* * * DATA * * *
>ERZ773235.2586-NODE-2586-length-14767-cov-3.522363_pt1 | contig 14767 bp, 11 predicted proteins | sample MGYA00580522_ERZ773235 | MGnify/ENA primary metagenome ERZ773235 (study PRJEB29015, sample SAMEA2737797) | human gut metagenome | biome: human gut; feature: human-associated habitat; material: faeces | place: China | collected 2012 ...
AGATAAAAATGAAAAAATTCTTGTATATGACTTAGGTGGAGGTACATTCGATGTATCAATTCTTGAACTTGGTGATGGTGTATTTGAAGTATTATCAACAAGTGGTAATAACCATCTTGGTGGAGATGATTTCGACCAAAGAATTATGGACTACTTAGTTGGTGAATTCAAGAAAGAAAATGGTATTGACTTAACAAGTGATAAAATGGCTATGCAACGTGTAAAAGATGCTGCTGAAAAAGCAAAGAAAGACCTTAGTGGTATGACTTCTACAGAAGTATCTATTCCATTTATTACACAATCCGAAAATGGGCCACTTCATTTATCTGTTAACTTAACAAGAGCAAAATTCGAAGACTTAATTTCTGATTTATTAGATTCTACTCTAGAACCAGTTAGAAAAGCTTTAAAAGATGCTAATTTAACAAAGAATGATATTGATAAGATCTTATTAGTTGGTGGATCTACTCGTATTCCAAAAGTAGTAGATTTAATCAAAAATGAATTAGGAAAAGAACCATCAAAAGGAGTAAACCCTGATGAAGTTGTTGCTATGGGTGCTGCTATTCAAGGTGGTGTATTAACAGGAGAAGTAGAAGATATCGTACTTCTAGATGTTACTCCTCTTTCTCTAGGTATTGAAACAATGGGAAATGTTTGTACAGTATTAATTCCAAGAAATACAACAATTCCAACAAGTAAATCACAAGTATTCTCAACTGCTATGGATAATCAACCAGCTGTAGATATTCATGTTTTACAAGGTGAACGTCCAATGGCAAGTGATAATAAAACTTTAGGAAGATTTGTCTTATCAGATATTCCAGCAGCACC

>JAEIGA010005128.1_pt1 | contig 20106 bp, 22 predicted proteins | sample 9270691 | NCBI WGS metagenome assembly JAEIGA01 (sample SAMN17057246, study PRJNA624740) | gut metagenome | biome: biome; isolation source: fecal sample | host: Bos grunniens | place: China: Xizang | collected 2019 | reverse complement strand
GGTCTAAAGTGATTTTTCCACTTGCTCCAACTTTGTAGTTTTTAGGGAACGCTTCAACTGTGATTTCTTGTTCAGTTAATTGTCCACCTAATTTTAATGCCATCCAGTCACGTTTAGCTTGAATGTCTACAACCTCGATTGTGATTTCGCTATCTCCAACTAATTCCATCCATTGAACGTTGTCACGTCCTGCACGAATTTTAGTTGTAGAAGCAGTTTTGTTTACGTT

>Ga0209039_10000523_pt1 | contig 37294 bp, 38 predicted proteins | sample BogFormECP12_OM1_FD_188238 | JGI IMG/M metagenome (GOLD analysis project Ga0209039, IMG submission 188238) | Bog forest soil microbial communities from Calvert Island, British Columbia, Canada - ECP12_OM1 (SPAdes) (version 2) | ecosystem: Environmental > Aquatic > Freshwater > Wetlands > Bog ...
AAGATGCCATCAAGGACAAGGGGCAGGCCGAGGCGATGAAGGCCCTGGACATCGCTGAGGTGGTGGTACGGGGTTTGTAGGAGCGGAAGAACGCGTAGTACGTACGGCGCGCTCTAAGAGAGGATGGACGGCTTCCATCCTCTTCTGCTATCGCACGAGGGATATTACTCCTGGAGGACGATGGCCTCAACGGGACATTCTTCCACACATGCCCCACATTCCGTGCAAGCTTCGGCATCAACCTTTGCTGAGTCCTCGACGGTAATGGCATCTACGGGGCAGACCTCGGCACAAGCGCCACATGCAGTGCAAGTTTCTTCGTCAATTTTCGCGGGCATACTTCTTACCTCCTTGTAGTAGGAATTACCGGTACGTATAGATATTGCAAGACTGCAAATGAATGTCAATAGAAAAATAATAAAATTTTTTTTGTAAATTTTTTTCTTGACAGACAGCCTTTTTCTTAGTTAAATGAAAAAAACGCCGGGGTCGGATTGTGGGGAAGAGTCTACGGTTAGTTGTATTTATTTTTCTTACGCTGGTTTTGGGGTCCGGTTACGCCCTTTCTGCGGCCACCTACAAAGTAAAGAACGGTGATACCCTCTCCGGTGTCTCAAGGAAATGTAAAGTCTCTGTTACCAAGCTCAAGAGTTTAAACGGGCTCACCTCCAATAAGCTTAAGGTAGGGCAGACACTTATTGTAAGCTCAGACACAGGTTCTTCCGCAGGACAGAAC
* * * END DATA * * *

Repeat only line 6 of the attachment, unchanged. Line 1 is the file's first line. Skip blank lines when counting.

AAGATGCCATCAAGGACAAGGGGCAGGCCGAGGCGATGAAGGCCCTGGACATCGCTGAGGTGGTGGTACGGGGTTTGTAGGAGCGGAAGAACGCGTAGTACGTACGGCGCGCTCTAAGAGAGGATGGACGGCTTCCATCCTCTTCTGCTATCGCACGAGGGATATTACTCCTGGAGGACGATGGCCTCAACGGGACATTCTTCCACACATGCCCCACATTCCGTGCAAGCTTCGGCATCAACCTTTGCTGAGTCCTCGACGGTAATGGCATCTACGGGGCAGACCTCGGCACAAGCGCCACATGCAGTGCAAGTTTCTTCGTCAATTTTCGCGGGCATACTTCTTACCTCCTTGTAGTAGGAATTACCGGTACGTATAGATATTGCAAGACTGCAAATGAATGTCAATAGAAAAATAATAAAATTTTTTTTGTAAATTTTTTTCTTGACAGACAGCCTTTTTCTTAGTTAAATGAAAAAAACGCCGGGGTCGGATTGTGGGGAAGAGTCTACGGTTAGTTGTATTTATTTTTCTTACGCTGGTTTTGGGGTCCGGTTACGCCCTTTCTGCGGCCACCTACAAAGTAAAGAACGGTGATACCCTCTCCGGTGTCTCAAGGAAATGTAAAGTCTCTGTTACCAAGCTCAAGAGTTTAAACGGGCTCACCTCCAATAAGCTTAAGGTAGGGCAGACACTTATTGTAAGCTCAGACACAGGTTCTTCCGCAGGACAGAAC